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A control architecture for a mobile heavy-lift precision manipulator with limited sensory information

Published online by Cambridge University Press:  01 March 2007

William Becker
Affiliation:
Mechanical Engineering Field and Space Robotics Laboratory, Massachusetts Institute of Technology, Room 3–469, 77 Massachusetts Ave., 02139, Cambridge, MA, USA
Matthew DiCicco
Affiliation:
Mechanical Engineering Field and Space Robotics Laboratory, Massachusetts Institute of Technology, Room 3–469, 77 Massachusetts Ave., 02139, Cambridge, MA, USA
Justin Garretson
Affiliation:
Mechanical Engineering Field and Space Robotics Laboratory, Massachusetts Institute of Technology, Room 3–469, 77 Massachusetts Ave., 02139, Cambridge, MA, USA
Steven Dubowsky
Affiliation:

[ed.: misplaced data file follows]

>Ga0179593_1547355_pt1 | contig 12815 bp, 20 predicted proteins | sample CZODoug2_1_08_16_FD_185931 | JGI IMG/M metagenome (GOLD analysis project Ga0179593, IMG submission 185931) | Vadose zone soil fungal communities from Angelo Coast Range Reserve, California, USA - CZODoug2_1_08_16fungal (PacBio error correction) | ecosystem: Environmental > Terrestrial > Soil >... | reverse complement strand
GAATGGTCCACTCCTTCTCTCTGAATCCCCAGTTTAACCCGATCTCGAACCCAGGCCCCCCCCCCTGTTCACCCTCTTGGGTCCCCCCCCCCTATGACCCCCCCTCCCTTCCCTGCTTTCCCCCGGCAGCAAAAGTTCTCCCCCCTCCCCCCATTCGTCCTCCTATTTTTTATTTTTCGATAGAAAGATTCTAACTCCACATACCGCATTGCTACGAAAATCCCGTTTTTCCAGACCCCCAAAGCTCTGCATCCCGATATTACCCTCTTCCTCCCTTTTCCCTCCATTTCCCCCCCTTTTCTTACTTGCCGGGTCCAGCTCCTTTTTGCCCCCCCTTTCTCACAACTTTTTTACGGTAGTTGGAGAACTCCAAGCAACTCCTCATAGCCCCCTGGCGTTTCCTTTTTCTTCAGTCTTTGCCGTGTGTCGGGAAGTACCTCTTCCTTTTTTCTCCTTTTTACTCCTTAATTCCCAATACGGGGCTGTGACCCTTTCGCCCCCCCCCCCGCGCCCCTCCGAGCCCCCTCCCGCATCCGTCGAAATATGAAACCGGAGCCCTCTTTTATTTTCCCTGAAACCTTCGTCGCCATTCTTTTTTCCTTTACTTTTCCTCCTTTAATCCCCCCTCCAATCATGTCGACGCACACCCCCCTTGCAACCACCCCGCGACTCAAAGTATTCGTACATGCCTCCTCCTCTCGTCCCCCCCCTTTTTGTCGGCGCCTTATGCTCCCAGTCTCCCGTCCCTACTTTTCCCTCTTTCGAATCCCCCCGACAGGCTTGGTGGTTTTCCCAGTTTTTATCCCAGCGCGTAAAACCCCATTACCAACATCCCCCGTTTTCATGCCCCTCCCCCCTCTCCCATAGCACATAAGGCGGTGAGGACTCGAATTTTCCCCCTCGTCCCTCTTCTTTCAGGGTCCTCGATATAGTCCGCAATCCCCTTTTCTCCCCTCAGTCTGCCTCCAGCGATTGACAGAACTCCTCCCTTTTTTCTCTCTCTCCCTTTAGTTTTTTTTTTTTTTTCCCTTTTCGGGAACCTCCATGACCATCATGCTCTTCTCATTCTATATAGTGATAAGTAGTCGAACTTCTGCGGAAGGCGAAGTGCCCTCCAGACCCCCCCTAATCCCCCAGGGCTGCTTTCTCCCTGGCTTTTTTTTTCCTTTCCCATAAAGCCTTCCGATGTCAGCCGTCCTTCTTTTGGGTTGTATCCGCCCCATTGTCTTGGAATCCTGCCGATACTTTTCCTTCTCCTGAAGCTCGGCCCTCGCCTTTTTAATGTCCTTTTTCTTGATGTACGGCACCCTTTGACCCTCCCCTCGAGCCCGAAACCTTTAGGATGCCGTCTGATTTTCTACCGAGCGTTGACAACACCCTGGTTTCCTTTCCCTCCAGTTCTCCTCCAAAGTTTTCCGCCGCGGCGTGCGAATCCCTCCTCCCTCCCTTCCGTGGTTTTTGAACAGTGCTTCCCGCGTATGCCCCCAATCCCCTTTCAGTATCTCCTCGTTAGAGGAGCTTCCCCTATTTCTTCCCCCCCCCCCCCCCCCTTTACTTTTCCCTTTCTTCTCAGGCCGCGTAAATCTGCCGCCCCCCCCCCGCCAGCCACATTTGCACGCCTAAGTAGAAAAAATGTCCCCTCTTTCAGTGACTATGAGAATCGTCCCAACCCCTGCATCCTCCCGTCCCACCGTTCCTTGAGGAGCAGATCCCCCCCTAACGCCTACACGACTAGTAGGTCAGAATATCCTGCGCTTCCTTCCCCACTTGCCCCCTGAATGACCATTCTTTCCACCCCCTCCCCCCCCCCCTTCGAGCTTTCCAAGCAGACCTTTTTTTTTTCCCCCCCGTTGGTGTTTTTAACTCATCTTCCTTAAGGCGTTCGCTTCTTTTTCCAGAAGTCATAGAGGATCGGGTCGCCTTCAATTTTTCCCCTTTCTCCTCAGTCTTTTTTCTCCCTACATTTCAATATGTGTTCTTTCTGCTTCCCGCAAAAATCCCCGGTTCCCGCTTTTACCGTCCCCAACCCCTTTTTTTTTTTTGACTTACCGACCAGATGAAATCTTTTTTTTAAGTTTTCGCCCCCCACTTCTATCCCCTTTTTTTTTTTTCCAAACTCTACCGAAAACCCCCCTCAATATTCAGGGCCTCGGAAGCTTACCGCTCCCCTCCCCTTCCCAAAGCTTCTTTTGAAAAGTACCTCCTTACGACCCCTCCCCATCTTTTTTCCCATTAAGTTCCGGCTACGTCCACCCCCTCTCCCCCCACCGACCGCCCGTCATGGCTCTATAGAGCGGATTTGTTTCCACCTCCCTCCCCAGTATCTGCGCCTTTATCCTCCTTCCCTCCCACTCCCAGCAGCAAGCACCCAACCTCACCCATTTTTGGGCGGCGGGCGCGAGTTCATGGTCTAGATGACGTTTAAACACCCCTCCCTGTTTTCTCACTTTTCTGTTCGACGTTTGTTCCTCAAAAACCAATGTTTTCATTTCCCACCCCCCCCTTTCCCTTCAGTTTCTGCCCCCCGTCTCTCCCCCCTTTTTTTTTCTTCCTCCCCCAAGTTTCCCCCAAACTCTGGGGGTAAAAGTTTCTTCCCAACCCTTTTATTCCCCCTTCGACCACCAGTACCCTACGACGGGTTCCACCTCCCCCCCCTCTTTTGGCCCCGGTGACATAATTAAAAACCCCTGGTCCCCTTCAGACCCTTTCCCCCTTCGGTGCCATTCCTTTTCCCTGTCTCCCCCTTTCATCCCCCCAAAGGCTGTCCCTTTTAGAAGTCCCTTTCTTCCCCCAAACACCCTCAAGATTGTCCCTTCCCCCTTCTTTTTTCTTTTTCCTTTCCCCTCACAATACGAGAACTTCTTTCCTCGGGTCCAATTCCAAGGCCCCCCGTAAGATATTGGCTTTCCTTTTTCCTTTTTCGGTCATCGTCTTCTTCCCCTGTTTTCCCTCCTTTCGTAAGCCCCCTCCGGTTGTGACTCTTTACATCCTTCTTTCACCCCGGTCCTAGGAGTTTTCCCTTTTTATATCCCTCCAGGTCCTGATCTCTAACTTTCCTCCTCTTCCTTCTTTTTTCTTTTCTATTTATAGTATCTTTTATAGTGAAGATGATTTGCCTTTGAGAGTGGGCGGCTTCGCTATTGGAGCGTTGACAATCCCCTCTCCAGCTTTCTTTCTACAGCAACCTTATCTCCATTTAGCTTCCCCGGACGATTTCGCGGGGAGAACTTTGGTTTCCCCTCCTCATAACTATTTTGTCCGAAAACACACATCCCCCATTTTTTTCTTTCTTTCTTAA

Mechanical Engineering Field and Space Robotics Laboratory, Massachusetts Institute of Technology, Room 3–469, 77 Massachusetts Ave., 02139, Cambridge, MA, USA
Corresponding
E-mail address:

Summary

Mobile robotic manipulators can augment the strength and dexterity of human operators in unstructured environments. Here, the control system for a six degree-of-freedom heavy-lift mobile manipulator for lifting and inserting payloads on the deck of a ship is described. The robotic hardware and the application present several control challenges, including structural resonances, high joint friction that varies with time, limited sensors for measuring the joint friction, complex interaction with the environment, tight tolerances for the insertion tasks, lack of bilateral force feedback of the contact forces, and ship motions. The control system enables an operator to perform insertion tasks using feedback of tactile clues of the manipulator position, and reduces the effects of friction with a combination of sensor-based, adaptive, and model-based methods of friction compensation. The control architecture is validated in simulation and on a laboratory manipulator.

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Article
Copyright
Copyright © Cambridge University Press 2007

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